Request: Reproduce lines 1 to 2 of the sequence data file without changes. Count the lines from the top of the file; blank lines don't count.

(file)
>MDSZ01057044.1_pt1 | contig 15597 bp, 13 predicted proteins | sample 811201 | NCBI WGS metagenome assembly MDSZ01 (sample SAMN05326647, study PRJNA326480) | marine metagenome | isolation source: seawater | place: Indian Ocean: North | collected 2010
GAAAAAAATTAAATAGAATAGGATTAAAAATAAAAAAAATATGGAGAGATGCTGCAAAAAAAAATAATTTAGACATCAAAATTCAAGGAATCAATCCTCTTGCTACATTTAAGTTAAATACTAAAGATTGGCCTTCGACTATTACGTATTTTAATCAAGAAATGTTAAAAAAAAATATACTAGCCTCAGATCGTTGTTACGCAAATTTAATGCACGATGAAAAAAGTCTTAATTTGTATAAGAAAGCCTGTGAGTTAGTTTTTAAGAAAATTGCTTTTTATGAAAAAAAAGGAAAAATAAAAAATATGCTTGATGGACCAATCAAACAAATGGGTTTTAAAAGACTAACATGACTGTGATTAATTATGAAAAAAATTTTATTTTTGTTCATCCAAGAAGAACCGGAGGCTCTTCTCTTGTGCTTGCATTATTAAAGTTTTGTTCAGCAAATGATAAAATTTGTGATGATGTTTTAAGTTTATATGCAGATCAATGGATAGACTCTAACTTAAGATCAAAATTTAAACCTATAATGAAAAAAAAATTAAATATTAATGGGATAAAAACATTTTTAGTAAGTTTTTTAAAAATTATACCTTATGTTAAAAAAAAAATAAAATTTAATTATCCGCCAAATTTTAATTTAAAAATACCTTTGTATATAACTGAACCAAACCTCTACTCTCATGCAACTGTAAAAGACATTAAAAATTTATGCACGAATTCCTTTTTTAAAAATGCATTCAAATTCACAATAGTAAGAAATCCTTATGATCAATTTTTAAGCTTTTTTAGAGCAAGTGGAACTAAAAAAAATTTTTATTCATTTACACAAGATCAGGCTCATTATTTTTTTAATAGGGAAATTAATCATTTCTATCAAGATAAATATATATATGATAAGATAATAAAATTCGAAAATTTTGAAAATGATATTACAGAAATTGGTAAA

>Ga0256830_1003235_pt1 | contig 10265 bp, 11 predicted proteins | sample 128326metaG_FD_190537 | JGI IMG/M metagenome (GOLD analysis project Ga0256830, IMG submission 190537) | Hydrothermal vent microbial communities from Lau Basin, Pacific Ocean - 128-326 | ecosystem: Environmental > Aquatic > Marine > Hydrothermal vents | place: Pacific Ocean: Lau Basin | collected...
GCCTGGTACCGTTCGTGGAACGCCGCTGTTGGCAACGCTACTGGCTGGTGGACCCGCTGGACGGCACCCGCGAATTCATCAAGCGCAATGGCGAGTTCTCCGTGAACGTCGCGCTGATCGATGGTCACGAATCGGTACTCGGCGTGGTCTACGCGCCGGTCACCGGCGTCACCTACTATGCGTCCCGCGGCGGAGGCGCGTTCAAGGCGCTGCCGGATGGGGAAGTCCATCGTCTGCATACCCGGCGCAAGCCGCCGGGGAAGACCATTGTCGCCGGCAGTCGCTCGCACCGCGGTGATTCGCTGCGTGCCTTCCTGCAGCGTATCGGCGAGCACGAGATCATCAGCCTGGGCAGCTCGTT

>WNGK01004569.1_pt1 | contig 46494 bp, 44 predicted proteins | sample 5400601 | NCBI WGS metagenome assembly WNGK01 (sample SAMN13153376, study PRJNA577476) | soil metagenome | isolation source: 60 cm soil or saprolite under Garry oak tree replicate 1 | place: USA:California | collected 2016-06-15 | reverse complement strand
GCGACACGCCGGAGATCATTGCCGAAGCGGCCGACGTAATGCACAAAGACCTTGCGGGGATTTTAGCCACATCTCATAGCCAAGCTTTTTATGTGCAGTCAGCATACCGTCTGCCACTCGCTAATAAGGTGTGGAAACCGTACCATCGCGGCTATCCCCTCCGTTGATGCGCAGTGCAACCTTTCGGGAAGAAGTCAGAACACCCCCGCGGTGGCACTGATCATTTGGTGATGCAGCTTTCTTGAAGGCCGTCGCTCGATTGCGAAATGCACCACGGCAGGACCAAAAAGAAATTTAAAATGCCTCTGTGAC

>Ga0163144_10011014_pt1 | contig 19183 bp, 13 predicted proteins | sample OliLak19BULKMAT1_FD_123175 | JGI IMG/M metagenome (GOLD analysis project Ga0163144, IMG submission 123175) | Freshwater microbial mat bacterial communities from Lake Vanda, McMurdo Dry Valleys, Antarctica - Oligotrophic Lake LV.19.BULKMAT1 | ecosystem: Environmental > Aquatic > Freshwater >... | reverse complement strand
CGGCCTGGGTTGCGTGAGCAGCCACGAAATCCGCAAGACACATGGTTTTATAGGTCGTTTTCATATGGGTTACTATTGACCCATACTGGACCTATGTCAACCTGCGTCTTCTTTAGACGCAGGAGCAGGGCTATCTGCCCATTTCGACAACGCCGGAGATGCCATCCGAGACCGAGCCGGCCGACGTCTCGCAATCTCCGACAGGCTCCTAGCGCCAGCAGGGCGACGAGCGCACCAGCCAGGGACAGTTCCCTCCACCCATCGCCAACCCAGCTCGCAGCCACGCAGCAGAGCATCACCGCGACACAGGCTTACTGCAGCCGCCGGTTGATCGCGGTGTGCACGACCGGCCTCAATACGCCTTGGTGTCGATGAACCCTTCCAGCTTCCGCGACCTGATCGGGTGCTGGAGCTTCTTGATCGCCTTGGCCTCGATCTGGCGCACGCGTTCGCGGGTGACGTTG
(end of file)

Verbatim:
>MDSZ01057044.1_pt1 | contig 15597 bp, 13 predicted proteins | sample 811201 | NCBI WGS metagenome assembly MDSZ01 (sample SAMN05326647, study PRJNA326480) | marine metagenome | isolation source: seawater | place: Indian Ocean: North | collected 2010
GAAAAAAATTAAATAGAATAGGATTAAAAATAAAAAAAATATGGAGAGATGCTGCAAAAAAAAATAATTTAGACATCAAAATTCAAGGAATCAATCCTCTTGCTACATTTAAGTTAAATACTAAAGATTGGCCTTCGACTATTACGTATTTTAATCAAGAAATGTTAAAAAAAAATATACTAGCCTCAGATCGTTGTTACGCAAATTTAATGCACGATGAAAAAAGTCTTAATTTGTATAAGAAAGCCTGTGAGTTAGTTTTTAAGAAAATTGCTTTTTATGAAAAAAAAGGAAAAATAAAAAATATGCTTGATGGACCAATCAAACAAATGGGTTTTAAAAGACTAACATGACTGTGATTAATTATGAAAAAAATTTTATTTTTGTTCATCCAAGAAGAACCGGAGGCTCTTCTCTTGTGCTTGCATTATTAAAGTTTTGTTCAGCAAATGATAAAATTTGTGATGATGTTTTAAGTTTATATGCAGATCAATGGATAGACTCTAACTTAAGATCAAAATTTAAACCTATAATGAAAAAAAAATTAAATATTAATGGGATAAAAACATTTTTAGTAAGTTTTTTAAAAATTATACCTTATGTTAAAAAAAAAATAAAATTTAATTATCCGCCAAATTTTAATTTAAAAATACCTTTGTATATAACTGAACCAAACCTCTACTCTCATGCAACTGTAAAAGACATTAAAAATTTATGCACGAATTCCTTTTTTAAAAATGCATTCAAATTCACAATAGTAAGAAATCCTTATGATCAATTTTTAAGCTTTTTTAGAGCAAGTGGAACTAAAAAAAATTTTTATTCATTTACACAAGATCAGGCTCATTATTTTTTTAATAGGGAAATTAATCATTTCTATCAAGATAAATATATATATGATAAGATAATAAAATTCGAAAATTTTGAAAATGATATTACAGAAATTGGTAAA